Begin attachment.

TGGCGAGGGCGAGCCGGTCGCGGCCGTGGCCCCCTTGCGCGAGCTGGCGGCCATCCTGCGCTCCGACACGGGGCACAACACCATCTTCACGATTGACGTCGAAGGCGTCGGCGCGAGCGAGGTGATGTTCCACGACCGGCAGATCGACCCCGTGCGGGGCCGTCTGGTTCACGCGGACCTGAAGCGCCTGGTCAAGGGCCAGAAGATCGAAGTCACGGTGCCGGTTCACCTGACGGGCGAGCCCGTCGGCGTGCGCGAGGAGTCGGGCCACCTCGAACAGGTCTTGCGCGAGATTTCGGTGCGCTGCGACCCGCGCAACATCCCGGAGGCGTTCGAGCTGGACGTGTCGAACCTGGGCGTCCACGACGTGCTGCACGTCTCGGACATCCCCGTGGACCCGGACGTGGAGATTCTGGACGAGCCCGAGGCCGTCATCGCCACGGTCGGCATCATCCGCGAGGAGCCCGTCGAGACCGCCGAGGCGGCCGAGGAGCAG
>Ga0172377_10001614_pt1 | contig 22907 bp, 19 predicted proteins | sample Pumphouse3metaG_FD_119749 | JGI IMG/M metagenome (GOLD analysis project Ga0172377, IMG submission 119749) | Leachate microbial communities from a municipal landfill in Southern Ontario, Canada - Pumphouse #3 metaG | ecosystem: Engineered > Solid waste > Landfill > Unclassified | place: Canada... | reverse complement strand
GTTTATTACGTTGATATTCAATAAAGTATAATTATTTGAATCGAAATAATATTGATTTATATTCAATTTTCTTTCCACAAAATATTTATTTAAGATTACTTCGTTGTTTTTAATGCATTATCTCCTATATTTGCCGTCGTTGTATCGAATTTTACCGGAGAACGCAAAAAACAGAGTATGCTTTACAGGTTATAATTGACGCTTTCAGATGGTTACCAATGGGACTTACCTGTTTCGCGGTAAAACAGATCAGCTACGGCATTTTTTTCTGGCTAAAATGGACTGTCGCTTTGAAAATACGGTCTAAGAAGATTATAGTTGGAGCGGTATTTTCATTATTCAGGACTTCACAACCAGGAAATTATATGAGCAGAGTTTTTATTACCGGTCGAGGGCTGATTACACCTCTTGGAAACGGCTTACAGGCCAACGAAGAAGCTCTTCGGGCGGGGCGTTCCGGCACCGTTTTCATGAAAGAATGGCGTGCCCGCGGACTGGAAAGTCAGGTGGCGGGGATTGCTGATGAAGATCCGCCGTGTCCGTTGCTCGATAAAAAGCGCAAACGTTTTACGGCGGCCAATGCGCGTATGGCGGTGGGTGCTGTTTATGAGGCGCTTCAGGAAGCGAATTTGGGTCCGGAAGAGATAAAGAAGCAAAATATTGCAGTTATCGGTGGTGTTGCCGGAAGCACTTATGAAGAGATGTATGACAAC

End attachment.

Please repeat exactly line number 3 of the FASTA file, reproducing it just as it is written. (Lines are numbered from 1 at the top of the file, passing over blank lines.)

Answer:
GTTTATTACGTTGATATTCAATAAAGTATAATTATTTGAATCGAAATAATATTGATTTATATTCAATTTTCTTTCCACAAAATATTTATTTAAGATTACTTCGTTGTTTTTAATGCATTATCTCCTATATTTGCCGTCGTTGTATCGAATTTTACCGGAGAACGCAAAAAACAGAGTATGCTTTACAGGTTATAATTGACGCTTTCAGATGGTTACCAATGGGACTTACCTGTTTCGCGGTAAAACAGATCAGCTACGGCATTTTTTTCTGGCTAAAATGGACTGTCGCTTTGAAAATACGGTCTAAGAAGATTATAGTTGGAGCGGTATTTTCATTATTCAGGACTTCACAACCAGGAAATTATATGAGCAGAGTTTTTATTACCGGTCGAGGGCTGATTACACCTCTTGGAAACGGCTTACAGGCCAACGAAGAAGCTCTTCGGGCGGGGCGTTCCGGCACCGTTTTCATGAAAGAATGGCGTGCCCGCGGACTGGAAAGTCAGGTGGCGGGGATTGCTGATGAAGATCCGCCGTGTCCGTTGCTCGATAAAAAGCGCAAACGTTTTACGGCGGCCAATGCGCGTATGGCGGTGGGTGCTGTTTATGAGGCGCTTCAGGAAGCGAATTTGGGTCCGGAAGAGATAAAGAAGCAAAATATTGCAGTTATCGGTGGTGTTGCCGGAAGCACTTATGAAGAGATGTATGACAAC